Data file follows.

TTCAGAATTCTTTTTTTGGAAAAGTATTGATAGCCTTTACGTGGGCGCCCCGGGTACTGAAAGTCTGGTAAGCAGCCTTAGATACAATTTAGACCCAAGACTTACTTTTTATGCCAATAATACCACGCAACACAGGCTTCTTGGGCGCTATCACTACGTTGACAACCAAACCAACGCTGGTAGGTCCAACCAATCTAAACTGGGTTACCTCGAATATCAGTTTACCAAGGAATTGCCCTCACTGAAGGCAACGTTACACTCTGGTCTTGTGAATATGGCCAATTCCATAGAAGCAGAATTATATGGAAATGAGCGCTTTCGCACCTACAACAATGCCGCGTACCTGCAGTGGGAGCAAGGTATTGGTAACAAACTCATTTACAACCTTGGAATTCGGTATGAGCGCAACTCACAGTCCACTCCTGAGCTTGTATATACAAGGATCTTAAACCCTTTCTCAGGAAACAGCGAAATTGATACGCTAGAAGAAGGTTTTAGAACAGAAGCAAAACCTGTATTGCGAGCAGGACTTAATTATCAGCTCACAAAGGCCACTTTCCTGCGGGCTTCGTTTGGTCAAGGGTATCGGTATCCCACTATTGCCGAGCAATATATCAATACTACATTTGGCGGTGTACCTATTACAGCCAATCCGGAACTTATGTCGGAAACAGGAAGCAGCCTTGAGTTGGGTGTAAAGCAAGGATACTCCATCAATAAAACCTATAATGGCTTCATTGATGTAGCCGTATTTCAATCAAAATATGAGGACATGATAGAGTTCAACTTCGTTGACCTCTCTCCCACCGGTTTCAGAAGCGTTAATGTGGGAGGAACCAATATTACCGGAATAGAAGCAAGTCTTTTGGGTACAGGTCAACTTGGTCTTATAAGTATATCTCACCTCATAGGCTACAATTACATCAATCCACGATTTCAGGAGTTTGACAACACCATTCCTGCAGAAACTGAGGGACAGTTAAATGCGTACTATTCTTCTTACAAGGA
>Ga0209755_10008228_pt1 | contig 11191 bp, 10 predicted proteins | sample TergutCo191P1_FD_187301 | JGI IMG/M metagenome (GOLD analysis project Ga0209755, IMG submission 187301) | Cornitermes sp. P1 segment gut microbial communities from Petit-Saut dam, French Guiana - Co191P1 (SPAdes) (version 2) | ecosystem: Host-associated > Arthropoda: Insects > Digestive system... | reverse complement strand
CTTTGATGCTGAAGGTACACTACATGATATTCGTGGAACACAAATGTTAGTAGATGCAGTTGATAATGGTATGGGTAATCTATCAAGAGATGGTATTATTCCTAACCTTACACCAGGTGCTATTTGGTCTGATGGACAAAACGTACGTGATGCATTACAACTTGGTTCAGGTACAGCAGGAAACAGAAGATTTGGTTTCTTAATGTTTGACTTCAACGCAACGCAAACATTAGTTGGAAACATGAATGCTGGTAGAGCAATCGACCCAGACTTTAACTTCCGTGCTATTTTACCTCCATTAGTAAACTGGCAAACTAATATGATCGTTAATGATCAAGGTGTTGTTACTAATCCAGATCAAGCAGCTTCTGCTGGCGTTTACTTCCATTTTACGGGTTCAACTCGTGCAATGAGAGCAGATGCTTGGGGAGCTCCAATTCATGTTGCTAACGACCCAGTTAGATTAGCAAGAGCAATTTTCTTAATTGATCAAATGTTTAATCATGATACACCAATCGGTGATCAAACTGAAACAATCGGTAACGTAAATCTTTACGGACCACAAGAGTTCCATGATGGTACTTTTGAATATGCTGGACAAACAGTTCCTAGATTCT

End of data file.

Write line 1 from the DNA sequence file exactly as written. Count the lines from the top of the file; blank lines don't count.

TTCAGAATTCTTTTTTTGGAAAAGTATTGATAGCCTTTACGTGGGCGCCCCGGGTACTGAAAGTCTGGTAAGCAGCCTTAGATACAATTTAGACCCAAGACTTACTTTTTATGCCAATAATACCACGCAACACAGGCTTCTTGGGCGCTATCACTACGTTGACAACCAAACCAACGCTGGTAGGTCCAACCAATCTAAACTGGGTTACCTCGAATATCAGTTTACCAAGGAATTGCCCTCACTGAAGGCAACGTTACACTCTGGTCTTGTGAATATGGCCAATTCCATAGAAGCAGAATTATATGGAAATGAGCGCTTTCGCACCTACAACAATGCCGCGTACCTGCAGTGGGAGCAAGGTATTGGTAACAAACTCATTTACAACCTTGGAATTCGGTATGAGCGCAACTCACAGTCCACTCCTGAGCTTGTATATACAAGGATCTTAAACCCTTTCTCAGGAAACAGCGAAATTGATACGCTAGAAGAAGGTTTTAGAACAGAAGCAAAACCTGTATTGCGAGCAGGACTTAATTATCAGCTCACAAAGGCCACTTTCCTGCGGGCTTCGTTTGGTCAAGGGTATCGGTATCCCACTATTGCCGAGCAATATATCAATACTACATTTGGCGGTGTACCTATTACAGCCAATCCGGAACTTATGTCGGAAACAGGAAGCAGCCTTGAGTTGGGTGTAAAGCAAGGATACTCCATCAATAAAACCTATAATGGCTTCATTGATGTAGCCGTATTTCAATCAAAATATGAGGACATGATAGAGTTCAACTTCGTTGACCTCTCTCCCACCGGTTTCAGAAGCGTTAATGTGGGAGGAACCAATATTACCGGAATAGAAGCAAGTCTTTTGGGTACAGGTCAACTTGGTCTTATAAGTATATCTCACCTCATAGGCTACAATTACATCAATCCACGATTTCAGGAGTTTGACAACACCATTCCTGCAGAAACTGAGGGACAGTTAAATGCGTACTATTCTTCTTACAAGGA